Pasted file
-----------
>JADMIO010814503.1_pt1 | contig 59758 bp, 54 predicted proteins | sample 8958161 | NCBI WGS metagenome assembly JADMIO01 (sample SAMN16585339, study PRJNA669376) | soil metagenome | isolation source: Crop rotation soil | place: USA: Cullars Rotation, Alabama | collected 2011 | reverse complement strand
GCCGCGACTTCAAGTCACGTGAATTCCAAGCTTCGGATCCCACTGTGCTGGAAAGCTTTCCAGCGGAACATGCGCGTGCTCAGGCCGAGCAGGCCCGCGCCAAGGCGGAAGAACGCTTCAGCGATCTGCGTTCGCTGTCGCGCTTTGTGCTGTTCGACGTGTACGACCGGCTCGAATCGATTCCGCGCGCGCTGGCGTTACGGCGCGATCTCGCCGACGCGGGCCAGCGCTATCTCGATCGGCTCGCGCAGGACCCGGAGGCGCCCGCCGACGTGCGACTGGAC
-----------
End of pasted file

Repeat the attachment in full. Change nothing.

>JADMIO010814503.1_pt1 | contig 59758 bp, 54 predicted proteins | sample 8958161 | NCBI WGS metagenome assembly JADMIO01 (sample SAMN16585339, study PRJNA669376) | soil metagenome | isolation source: Crop rotation soil | place: USA: Cullars Rotation, Alabama | collected 2011 | reverse complement strand
GCCGCGACTTCAAGTCACGTGAATTCCAAGCTTCGGATCCCACTGTGCTGGAAAGCTTTCCAGCGGAACATGCGCGTGCTCAGGCCGAGCAGGCCCGCGCCAAGGCGGAAGAACGCTTCAGCGATCTGCGTTCGCTGTCGCGCTTTGTGCTGTTCGACGTGTACGACCGGCTCGAATCGATTCCGCGCGCGCTGGCGTTACGGCGCGATCTCGCCGACGCGGGCCAGCGCTATCTCGATCGGCTCGCGCAGGACCCGGAGGCGCCCGCCGACGTGCGACTGGAC